Has optimism gone too far? For decades, America’s obsession with optimism and cheerfulness has reinforced a false sense of realism and pragmatism. The media has endlessly touted optimism as the “winning formula to success”—in politics, in business, in the workplace, and in physical, mental, and social wellbeing. The self-help movement has thrust optimism as the lone asset that can help people who are battling illness or adversity.
Consider what the ever-smiling, ever-so-cheerful celebrity chef Rachel Ray said on her forthcoming 38th birthday in her “Every Day with Rachael Ray” magazine, issue of August-September 2006:
This August, I’m celebrating another birthday! Yeah! I love fresh starts and all the promise that comes with the first day of a new birthday year. Wrinkles? I can buy cream to smooth them out, but I wouldn’t change my age or give back one minute of my life. Good days and bad, it’s been a tasty time so far!
Armed with boosterish phrases such as those frequently repeated ad absurdum by the likes of Oprah and Tony Robbins and volumes such as “The Power of Positive Thinking” that consist of idealistic declarations, society has been inoculated to appreciate nothing but optimism, liveliness, oomph and unbridled enthusiasm. Optimism has become almost a cult. Pessimism and realism come with a deep stigma. Realists are branded cynics and cynics are quickly shunned as outcasts.
The problem is that persuaded by the promise of positive thinking, optimists tend to overlook the reality, develop a false sense of hope, become too attached to the possibility of positive outcomes. Besides, optimists don’t plan for the downside. Optimists cannot face the possibility of failure. They can get particularly anxious and demoralized when their expectations are dashed and their efforts fail.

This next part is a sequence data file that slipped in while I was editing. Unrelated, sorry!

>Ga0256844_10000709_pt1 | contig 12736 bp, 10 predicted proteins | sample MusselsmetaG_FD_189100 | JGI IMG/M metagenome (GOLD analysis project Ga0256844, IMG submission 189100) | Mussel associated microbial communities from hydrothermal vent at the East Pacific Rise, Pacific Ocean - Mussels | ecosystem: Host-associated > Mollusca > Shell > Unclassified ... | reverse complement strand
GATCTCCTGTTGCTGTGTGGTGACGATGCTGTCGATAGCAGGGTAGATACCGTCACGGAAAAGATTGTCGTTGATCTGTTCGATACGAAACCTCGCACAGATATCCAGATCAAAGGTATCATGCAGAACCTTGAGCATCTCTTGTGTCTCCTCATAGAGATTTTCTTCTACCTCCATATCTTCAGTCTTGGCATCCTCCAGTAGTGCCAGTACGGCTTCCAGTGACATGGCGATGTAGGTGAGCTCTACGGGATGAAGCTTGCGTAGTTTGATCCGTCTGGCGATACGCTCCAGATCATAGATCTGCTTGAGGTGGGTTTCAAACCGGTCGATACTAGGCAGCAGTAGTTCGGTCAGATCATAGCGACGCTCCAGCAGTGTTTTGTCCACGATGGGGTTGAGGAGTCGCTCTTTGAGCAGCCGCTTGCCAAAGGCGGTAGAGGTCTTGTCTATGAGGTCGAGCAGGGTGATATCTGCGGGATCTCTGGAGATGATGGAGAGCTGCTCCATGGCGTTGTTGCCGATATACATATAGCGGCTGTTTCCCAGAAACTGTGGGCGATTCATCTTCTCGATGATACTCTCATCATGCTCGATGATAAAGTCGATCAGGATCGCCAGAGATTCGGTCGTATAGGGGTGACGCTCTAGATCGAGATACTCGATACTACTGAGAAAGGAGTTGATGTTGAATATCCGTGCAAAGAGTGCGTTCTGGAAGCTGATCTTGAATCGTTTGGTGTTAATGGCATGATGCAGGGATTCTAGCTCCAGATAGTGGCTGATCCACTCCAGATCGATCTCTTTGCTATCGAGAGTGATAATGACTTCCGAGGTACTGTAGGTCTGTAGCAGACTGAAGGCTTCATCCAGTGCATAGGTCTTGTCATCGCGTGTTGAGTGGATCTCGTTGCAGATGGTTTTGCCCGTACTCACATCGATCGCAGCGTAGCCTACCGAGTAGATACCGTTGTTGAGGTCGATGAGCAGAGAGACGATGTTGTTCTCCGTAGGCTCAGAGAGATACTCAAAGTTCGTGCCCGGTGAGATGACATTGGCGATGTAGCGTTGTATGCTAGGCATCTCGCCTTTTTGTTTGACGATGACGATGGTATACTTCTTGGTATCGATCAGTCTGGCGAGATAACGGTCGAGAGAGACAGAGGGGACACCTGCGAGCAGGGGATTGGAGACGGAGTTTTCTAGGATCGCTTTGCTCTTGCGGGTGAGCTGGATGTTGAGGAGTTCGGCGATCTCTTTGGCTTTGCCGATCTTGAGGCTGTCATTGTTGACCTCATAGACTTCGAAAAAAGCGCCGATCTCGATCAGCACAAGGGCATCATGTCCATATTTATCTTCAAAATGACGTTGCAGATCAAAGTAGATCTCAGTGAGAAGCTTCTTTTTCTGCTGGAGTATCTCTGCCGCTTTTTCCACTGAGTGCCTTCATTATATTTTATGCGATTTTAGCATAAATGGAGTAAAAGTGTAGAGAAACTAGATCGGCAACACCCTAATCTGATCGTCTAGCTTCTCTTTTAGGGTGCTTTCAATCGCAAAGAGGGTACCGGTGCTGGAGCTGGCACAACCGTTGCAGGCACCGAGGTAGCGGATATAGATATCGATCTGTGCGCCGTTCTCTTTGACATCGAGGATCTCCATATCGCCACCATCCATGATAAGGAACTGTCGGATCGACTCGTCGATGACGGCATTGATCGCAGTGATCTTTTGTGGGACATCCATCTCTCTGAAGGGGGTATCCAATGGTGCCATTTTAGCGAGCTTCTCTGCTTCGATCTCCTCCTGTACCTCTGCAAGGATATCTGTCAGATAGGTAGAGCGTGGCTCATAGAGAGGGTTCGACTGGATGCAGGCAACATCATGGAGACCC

Buddhism encourages us to be realistic; to see things as the truly are. Buddhism emphasizes that we should not place importance on worldly affairs. Emptiness of our natural existence means that our world is a projected world of labels and limitations that are put into place based upon our rearing, cultural background, and habituation. The way we reflect and see our own lives — optimistically, pessimistically, or realistically—is a combination of the disposition we’re born with, the schooling and training we undergo, and the atmosphere we grow up in.
Realism is perhaps the most dominant tool that the Buddha taught his followers to bring about personal change and transformation. Realism is actually very empowering. Realism confers certain advantages such as an ability to understand and take risks, persist at major undertakings, and survive distressing events. The rationale of realism diminishes disappointment and reduces the negative effects.
Realism allows us to think more flexibly and creatively.